Shifting View consists of video, drawings and photography. The works are based on documentary material, observations and stories which have contributed to the developement of ideas.
LISA STÅLSPETS (Sweden) is a visual artist at the HIAP-Helsinki International Artists-in-residence Programme. Her solo exhibition is the artistic representation and continuation of her creative thoughts. Her work is not autobiographical, though. She is more a collector of stories who wants to underline the subjectivity that exists in storytelling through her voice and hands.
Interested in the functions of storytelling, it comes naturally to Stålspets to transform text into art using various techniques. “Everyone makes drawings when they are children, and artists don’t stop, at least some don’t,” she says.
Stories we tell and stories we are told
“Stories explain and make sense of the world we live in. They are a way of relating to the world, deciding how much distance we want to put between the experience of real life and our inner lives. This is something that goes on continuously, not only when we tell stories to other people. We write the fiction that is the reality of our lives.”
For Stålspets, the title of the exhibition Shifting View refers to a constant change, the change that even seemingly inactive places and things go through over time. To shift one’s view also means changing one’s mind, changing one’s understanding and viewpoint. “For some artists, an idea doesn’t change from the beginning to the end, they have a kind of fixed idea. I don’t work that way,” she explains and adds:
“You become a little wiser when you’re working on an idea. It’s interesting to see what happens, how the idea evolves and changes during the working process.”
Time & memory
|Superman/monster pencil drawing.|
In Tell Back Time, Stålspets tells the story of a house with a heavy historical heritage. She says the video, made of a handmade scenography, tries to peel down the layers of stories about this house to one objective truth but fails in doing so. Tell Back Time deals with how time and events leave traces in the present. It’s about the artist’s interpretation of the descriptions she was told. “In old houses you can feel the past and the present. It’s interesting to see how memory changes,” she says.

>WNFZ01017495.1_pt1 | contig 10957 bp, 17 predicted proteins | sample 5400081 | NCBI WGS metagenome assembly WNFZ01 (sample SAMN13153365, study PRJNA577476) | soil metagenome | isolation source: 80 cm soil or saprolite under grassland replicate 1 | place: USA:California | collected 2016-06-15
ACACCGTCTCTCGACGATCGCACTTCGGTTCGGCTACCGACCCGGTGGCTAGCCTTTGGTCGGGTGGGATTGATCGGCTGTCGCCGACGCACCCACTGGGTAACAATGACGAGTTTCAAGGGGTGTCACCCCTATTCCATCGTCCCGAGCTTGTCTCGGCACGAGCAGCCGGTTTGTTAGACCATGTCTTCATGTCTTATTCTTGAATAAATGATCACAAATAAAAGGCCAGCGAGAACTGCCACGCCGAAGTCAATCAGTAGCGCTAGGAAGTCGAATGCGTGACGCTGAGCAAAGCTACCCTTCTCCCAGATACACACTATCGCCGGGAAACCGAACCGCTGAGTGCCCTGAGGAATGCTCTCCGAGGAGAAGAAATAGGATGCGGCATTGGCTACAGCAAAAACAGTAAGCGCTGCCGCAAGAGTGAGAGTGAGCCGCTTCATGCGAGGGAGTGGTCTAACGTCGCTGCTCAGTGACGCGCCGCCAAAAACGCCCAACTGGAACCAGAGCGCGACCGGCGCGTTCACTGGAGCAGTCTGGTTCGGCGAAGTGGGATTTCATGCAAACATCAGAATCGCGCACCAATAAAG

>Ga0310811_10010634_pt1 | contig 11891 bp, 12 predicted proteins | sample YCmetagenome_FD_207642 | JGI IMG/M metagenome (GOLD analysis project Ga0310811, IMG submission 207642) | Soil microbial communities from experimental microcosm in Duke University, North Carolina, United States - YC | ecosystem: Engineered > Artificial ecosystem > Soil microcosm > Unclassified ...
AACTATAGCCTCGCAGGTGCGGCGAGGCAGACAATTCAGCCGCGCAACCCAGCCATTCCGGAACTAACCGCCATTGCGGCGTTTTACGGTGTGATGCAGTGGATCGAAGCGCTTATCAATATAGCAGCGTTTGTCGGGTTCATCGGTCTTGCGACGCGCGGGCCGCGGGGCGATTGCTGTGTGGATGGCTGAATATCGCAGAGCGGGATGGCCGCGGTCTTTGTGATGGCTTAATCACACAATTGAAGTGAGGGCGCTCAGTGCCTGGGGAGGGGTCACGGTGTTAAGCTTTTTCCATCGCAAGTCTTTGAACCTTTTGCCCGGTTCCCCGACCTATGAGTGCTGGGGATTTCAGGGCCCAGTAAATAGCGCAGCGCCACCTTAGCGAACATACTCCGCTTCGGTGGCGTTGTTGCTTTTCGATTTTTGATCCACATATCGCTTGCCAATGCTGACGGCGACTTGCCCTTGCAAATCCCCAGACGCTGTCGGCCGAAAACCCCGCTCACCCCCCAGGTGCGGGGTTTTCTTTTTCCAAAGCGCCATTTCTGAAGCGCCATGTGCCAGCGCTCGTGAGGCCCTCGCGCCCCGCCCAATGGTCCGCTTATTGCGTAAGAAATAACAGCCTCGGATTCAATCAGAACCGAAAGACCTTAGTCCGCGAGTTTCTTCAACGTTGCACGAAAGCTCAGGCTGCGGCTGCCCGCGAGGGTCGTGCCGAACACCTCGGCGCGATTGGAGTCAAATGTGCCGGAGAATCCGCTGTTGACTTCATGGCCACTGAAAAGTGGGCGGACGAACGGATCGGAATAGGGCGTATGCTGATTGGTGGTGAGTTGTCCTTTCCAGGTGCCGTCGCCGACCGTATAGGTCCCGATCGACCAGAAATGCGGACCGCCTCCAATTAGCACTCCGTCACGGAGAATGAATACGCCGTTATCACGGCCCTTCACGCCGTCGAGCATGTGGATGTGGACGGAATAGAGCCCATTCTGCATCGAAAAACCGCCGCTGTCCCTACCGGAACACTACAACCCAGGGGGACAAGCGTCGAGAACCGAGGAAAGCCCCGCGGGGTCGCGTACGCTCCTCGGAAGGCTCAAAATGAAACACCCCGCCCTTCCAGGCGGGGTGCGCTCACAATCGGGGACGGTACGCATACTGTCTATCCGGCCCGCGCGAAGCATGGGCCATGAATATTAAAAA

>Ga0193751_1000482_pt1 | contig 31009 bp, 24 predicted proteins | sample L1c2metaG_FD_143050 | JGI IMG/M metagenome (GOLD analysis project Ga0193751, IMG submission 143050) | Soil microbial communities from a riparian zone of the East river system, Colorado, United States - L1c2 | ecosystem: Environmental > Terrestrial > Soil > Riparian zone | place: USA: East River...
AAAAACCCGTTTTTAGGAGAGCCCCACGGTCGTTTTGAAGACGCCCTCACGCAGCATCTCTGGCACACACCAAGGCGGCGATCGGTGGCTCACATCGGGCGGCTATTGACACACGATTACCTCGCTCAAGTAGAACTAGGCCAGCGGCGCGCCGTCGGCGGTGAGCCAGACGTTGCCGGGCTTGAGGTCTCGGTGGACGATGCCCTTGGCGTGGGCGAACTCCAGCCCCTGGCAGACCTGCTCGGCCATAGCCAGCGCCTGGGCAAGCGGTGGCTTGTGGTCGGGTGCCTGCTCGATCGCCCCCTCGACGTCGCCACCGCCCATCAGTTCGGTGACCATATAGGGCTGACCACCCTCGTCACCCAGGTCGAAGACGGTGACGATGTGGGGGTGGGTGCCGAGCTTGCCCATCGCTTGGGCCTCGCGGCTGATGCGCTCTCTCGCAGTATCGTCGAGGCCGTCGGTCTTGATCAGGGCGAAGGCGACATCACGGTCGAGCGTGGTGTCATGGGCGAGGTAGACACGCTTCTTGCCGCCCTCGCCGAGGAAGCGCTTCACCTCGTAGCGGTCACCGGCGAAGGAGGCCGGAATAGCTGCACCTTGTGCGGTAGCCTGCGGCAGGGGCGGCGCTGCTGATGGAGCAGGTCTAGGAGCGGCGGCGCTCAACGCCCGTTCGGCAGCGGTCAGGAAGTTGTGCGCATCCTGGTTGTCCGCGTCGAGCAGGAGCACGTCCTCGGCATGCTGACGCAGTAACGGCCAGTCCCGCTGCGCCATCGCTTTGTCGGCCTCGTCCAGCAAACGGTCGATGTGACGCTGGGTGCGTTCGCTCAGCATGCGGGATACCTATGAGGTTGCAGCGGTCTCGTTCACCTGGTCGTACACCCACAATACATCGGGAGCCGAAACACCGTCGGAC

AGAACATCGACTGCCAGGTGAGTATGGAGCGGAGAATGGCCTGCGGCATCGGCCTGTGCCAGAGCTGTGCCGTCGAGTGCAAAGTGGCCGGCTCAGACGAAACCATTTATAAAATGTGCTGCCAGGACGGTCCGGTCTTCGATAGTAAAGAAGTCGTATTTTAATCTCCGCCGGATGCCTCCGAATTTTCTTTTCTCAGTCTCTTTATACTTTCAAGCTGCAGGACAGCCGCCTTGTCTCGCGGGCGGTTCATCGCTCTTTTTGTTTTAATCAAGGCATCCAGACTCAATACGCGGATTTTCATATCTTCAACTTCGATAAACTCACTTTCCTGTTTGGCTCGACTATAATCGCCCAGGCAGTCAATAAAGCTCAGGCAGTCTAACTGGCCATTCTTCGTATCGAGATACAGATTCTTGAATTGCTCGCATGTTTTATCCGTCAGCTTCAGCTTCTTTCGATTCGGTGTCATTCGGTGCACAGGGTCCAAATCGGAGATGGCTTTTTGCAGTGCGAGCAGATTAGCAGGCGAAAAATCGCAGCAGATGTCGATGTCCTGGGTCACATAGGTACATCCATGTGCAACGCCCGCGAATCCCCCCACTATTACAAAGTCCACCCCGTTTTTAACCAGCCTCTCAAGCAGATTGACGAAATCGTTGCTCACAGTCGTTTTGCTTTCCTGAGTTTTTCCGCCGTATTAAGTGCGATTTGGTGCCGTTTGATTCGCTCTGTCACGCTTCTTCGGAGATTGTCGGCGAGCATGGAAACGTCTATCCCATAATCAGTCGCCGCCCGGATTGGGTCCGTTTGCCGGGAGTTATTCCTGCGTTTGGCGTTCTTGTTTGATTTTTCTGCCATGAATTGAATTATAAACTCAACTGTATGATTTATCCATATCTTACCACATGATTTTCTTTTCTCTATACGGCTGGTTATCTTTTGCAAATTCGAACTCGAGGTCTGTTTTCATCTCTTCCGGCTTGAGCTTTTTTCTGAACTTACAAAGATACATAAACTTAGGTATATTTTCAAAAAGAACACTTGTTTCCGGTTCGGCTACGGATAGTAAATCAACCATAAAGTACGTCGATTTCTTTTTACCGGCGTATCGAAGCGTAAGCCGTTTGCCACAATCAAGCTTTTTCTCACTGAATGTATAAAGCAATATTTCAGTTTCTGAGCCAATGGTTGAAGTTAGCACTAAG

The viewer’s participation plays an important role at the time of exchanging communication with the work and the artist’s own view. “The most powerful image is the one that comes to you and makes you stop and think.”
Certain ambiguity is present in some of the works, which investigate the perception of reality, the creation of myths and the constant negotiation that goes on between the world of ideas and what we call the real world.
Can you convince someone about the existence of an island?
The extraordinary case of Frisland is presented through drawings and text: an imaginary island born out of confusion as being separate from Greenland and accepted by cartographers from the 14th to the 18th centuries. A swim into the waters of the real and unreal.
From inside a cave
is at the HIAP Project
Room in the Cable Factory
from 10 to 26 September.
A photo tells about inactivity as a necessary step for things to happen, giving room for creation. Emptiness is seen as a path of possibility. Can anything new happen in a constant tumult of activity?
Stålspets’ art is reflective, pointing at different possibilities. It encourages people to see things from a different perspective: making the strange into ordinary or seeing the ordinary as special. It makes the viewer wonder and wander in a sea of imagination and creative thinking. A fascinating experience for anybody willing to look around and think more about what really matters: what you see.
Susan Fourtane – HT